Nicole McNabb, Master’s candidate
David R. Cheriton School of Computer Science
Clustering is the task of partitioning data so that “similar” points are grouped together and “dissimilar” ones are separated. In general, this is an ill-defined task. One way to make clustering well-defined is to introduce a clustering objective to optimize. While many common objectives such as k-means are known to be NP-hard, heuristics output “nice” clustering solutions efficiently in practice. This work analyzes two avenues of theoretical research that attempt to explain this discrepancy.
The first avenue studies the hardness of approximation of common clustering objectives. In this work, we review the state-of-the-art approximation algorithms and hardness of approximation of three common clustering objectives: k-means, k-median, and k-center. We analyze the extent to which these results explain the discrepancy between hardness of optimization and practical efficiency.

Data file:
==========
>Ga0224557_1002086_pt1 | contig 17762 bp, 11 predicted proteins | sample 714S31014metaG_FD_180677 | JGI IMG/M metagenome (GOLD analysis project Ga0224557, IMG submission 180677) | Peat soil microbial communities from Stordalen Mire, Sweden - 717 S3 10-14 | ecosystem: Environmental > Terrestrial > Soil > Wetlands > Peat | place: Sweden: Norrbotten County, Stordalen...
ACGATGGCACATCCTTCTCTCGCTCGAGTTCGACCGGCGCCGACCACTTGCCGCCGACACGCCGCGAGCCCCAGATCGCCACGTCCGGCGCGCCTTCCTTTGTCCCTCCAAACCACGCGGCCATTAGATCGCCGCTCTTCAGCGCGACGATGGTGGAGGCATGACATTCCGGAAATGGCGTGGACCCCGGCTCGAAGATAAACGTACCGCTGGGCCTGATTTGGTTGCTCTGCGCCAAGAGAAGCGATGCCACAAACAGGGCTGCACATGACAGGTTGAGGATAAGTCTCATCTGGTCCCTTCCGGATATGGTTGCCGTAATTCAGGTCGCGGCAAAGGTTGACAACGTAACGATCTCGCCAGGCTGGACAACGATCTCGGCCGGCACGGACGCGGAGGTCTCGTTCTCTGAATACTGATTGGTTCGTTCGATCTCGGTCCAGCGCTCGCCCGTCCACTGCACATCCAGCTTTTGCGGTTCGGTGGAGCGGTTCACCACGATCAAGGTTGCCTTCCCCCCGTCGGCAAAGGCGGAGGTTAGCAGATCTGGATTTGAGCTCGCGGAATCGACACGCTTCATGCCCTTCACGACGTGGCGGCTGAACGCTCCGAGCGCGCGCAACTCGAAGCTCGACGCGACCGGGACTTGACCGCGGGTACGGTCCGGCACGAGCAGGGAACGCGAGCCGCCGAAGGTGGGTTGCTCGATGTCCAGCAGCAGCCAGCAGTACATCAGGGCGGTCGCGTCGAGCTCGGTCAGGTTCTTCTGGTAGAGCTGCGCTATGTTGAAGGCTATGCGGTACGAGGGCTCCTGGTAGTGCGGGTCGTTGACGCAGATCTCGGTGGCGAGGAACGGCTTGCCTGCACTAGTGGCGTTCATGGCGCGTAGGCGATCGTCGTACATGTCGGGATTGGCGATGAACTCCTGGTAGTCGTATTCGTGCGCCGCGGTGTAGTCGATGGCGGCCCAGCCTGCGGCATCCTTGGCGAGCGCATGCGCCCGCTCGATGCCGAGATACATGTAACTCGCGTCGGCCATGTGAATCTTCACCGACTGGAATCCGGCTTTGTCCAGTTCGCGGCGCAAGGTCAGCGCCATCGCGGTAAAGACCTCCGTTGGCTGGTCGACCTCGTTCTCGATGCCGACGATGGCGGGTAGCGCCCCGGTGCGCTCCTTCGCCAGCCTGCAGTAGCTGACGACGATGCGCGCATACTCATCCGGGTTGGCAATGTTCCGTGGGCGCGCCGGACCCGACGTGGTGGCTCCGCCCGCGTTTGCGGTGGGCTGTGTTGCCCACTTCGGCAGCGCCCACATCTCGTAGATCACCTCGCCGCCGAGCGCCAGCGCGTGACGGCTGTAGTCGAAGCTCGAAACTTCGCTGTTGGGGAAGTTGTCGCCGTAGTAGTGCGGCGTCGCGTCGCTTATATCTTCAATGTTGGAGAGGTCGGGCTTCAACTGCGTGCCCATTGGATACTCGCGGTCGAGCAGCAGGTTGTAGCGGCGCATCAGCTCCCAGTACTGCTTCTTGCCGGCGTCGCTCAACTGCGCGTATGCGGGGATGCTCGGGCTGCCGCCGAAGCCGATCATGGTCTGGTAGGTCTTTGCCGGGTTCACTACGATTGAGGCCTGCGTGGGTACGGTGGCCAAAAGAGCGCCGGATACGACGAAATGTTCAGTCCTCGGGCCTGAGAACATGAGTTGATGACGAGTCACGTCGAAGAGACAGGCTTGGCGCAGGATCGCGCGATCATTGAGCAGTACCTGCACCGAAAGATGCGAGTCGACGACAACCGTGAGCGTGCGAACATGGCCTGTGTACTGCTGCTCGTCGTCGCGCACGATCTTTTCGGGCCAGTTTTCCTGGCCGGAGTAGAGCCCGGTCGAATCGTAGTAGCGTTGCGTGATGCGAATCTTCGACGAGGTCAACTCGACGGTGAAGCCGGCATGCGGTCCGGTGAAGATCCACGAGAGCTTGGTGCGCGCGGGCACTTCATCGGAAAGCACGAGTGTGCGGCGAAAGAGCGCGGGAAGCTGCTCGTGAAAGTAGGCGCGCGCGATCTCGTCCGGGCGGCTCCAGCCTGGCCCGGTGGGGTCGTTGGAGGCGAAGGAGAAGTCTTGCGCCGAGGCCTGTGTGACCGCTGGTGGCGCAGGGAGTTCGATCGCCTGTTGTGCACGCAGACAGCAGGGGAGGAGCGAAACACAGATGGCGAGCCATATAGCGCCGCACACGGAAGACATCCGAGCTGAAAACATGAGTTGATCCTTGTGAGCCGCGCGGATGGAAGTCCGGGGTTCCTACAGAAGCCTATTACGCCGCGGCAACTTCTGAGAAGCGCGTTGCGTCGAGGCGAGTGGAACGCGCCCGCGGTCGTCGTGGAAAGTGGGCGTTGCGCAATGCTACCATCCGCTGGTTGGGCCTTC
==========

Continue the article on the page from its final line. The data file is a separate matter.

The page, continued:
The second avenue of research studies structural properties of data that can be clustered efficiently. We would like to show for some rigorous notion of structure that otherwise NP-hard objectives can be optimized efficiently for data exhibiting such structure. Most notions found to satisfy this goal, however, have proven unrealistic for real data. In this work, we review three structural notions yielding significant results for k-means, k-median, and k-center. We examine the extent to which these notions apply to real data and the implications of recent computational complexity results. Finally, we propose a way to combine the two avenues of research to help better explain the theory-practice gap in objective clustering.
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